In this course we will investigate literary character—what it is; what makes it “round,” “flat,” “deep,” “shallow”; its history. In seeking to understand “character,” we will create our own stories, using characters from our readings, or introducing characters we create into plots or settings from those readings. In expository essays and class discussions, we will also consider the following questions: how and why did “fictional person” acquire the name “character” (literally “engraved mark”)? How does “character” relate to representations of body, property, authorship, gender, race? How does theatrical character relate to novelistic and short-story character? Possible authors: Aristotle, Theophrastus, Terence, Geoffrey Chaucer, William Shakespeare, Laurence Sterne, Jane Austen, Charles Dickens, Herman Melville, Mark Twain, Virginia Woolf, Richard Wright, Julia Alvarez. 3 hrs. lect.

Terms Taught

Spring 2020

Requirements

EUR, LIT

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Course Description

Adventures in Literary Romance (Pre-1800)
In this course we will explore the literary genre of romance. Today, “romance” often refers to courtship—only one aspect of this ancient genre. Other aspects include adventure, magic, wonder, multiple plots, multiple authors, an affinity for sequels. Romance’s associations with every genre—tragedy, comedy, epic, novel, lyric poetry—and its reputation for escapism have made it an epitome of the very idea of literature, as conceived by attackers and defenders. Its welcoming of female readers and protagonists and its marketing of the exotic have raised issues of gender and ethnicity. We will discuss all such aspects and implications of romance, and we may also explore how romance has shaped modern television and film. No papers or exams; there will be quizzes daily on the reading, and students will be expected to participate thoughtfully in class discussions. Readings from texts such as: Daphnis and Chloe, Ethiopian Romance, The Gospel of Luke, The Golden Ass, Arthurian romances by various authors, Orlando Inamorato, Orlando Furioso, The Countess of Pembroke’s Arcadia, The Merchant of Venice, The Winter’s Tale, Don Quixote,/ Waverly/, Madame Bovary, Lord of the Rings, The Chronicles of Narnia, and The Time Quintet. 3 hrs. lect.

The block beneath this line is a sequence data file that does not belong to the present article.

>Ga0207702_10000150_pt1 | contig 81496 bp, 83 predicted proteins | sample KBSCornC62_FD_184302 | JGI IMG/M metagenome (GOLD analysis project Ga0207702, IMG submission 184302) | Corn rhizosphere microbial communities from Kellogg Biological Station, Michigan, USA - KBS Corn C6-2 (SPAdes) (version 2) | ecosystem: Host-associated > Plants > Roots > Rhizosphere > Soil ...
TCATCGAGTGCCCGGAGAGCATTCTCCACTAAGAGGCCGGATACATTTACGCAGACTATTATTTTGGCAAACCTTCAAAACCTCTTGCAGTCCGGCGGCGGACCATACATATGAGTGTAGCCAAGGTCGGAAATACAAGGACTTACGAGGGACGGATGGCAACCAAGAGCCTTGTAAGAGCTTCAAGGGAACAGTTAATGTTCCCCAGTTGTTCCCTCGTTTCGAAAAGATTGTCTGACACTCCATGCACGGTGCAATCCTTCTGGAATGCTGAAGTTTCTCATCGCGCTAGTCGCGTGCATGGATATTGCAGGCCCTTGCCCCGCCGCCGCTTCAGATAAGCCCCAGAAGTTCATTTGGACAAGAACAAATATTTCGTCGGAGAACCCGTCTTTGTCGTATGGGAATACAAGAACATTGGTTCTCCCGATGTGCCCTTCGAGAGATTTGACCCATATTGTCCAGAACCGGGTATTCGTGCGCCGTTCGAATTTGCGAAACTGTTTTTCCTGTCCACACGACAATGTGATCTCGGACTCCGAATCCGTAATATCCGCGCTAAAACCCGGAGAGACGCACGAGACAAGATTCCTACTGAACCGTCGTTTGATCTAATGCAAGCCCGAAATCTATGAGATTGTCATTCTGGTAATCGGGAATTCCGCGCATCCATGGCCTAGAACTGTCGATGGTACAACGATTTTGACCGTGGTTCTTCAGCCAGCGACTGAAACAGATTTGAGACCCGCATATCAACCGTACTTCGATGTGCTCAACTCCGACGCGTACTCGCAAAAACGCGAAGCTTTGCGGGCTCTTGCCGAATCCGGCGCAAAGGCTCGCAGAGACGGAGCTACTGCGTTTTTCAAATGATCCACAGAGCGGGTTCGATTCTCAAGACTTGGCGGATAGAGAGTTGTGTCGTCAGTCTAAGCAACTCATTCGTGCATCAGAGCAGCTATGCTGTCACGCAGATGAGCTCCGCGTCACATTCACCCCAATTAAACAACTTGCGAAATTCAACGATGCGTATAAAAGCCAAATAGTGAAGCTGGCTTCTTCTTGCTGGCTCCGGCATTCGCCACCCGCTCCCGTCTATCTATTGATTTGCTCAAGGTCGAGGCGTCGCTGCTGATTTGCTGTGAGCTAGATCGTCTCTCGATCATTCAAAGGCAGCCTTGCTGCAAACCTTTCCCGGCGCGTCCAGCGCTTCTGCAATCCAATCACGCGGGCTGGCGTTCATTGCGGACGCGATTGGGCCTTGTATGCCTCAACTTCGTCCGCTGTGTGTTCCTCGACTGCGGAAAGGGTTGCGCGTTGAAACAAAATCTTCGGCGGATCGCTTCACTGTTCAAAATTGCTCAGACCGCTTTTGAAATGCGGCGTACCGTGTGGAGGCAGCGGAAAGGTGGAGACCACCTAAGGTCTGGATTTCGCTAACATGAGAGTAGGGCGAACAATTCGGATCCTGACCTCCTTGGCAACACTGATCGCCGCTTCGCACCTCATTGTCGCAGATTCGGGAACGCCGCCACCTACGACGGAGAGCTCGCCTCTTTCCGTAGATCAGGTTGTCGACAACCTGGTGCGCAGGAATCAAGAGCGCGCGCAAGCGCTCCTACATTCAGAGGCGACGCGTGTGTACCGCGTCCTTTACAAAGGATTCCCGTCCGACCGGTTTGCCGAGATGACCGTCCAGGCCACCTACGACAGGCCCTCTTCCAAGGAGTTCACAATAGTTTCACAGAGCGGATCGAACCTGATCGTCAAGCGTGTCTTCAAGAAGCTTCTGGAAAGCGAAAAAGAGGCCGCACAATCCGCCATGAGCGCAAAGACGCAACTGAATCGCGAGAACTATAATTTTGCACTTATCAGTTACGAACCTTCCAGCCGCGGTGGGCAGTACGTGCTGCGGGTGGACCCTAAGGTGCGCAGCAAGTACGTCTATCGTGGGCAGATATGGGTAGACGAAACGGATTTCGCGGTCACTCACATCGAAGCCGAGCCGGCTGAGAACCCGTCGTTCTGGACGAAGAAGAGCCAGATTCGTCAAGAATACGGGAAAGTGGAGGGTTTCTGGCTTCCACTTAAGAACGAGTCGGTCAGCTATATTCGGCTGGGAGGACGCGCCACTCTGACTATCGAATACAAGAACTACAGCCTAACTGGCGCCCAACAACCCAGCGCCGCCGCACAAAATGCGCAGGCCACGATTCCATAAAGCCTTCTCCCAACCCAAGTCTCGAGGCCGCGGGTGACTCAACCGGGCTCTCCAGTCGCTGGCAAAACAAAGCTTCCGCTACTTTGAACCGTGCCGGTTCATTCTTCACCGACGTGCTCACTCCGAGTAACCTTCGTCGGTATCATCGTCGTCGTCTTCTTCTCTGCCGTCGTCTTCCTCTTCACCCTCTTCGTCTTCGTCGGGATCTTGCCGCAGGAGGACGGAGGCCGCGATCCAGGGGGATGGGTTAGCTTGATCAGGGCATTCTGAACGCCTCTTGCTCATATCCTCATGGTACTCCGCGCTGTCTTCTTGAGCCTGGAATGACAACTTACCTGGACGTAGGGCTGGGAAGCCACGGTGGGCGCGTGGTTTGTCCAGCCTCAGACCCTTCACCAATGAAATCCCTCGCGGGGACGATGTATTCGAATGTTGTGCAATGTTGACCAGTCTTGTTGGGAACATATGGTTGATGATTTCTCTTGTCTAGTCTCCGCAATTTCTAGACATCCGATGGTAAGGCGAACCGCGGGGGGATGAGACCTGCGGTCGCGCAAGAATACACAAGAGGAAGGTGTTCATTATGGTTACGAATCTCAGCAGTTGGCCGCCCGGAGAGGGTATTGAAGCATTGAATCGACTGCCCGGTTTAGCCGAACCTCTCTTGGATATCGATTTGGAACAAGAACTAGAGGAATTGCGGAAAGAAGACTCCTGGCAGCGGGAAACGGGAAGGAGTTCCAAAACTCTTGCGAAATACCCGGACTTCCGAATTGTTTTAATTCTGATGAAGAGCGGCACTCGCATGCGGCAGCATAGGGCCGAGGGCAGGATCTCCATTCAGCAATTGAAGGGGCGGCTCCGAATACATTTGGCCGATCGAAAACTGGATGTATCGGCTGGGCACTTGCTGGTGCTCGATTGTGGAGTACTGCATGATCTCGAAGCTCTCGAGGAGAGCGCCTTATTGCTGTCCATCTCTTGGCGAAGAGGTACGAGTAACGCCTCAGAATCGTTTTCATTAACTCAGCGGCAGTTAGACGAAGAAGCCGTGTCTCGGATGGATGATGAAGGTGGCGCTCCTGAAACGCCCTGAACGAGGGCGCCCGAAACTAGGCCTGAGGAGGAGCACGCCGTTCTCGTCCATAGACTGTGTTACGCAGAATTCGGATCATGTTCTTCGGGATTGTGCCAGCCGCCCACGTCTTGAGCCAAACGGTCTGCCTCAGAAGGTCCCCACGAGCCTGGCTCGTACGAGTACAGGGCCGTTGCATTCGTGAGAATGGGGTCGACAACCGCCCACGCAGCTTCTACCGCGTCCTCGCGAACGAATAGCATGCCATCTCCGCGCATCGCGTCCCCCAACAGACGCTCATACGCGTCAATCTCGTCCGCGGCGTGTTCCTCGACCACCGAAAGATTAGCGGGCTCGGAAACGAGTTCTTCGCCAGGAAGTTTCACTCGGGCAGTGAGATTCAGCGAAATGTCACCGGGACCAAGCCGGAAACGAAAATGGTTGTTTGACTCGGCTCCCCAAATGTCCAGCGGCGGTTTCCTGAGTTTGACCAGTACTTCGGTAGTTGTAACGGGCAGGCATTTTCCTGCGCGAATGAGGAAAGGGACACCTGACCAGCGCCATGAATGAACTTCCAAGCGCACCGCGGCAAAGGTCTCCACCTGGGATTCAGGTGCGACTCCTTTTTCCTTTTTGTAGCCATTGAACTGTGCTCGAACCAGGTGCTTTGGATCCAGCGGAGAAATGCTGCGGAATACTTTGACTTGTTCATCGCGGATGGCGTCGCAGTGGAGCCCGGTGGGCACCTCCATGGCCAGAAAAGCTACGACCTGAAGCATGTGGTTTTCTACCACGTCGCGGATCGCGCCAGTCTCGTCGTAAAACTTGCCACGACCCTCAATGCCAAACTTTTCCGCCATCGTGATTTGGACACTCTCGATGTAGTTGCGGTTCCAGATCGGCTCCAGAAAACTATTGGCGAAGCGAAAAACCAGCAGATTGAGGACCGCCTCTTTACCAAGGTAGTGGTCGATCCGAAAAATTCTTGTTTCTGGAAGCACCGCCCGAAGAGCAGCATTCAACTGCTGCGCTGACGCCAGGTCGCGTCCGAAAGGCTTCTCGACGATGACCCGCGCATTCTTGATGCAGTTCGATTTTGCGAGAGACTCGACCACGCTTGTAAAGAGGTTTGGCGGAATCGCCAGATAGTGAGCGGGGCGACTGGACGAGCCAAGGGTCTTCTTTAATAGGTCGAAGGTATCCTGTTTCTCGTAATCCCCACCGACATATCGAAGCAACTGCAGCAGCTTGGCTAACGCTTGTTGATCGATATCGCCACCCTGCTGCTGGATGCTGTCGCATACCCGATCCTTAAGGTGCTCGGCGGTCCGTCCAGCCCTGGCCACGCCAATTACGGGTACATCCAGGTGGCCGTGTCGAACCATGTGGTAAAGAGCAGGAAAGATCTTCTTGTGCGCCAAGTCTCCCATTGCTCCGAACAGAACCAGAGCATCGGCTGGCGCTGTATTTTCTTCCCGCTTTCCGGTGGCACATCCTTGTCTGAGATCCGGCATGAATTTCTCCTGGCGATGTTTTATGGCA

Terms Taught

Fall 2018, Fall 2020

Requirements

LIT

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Course Description

Poetry and Performance
Most poems are meant to be performed. In this course we will explore many short poems and a few long poems, spanning three-quarters of a millennium, with performance in mind. We will memorize poems, perform poems out loud for each other, and interpret poems with tone foremost in mind, on the theory that everything about a poem, from its form to its diction to its imagery to its historical or social context, instructs its reader as to its voice. Texts will include diverse poems in English, from Middle English tales or lyrics to slam poetry, from Renaissance and Romantic lyrics to postcolonial poetry, from modernist experiments to indigenous poetry. Formal assignments will include recitations, presentations, a paper or two, and a poem, to be created, memorized, and performed by the student. 3 hrs. lect.

Terms Taught

Fall 2021

Requirements

LIT

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Course Description

Foundations of English Literature (Pre-1800)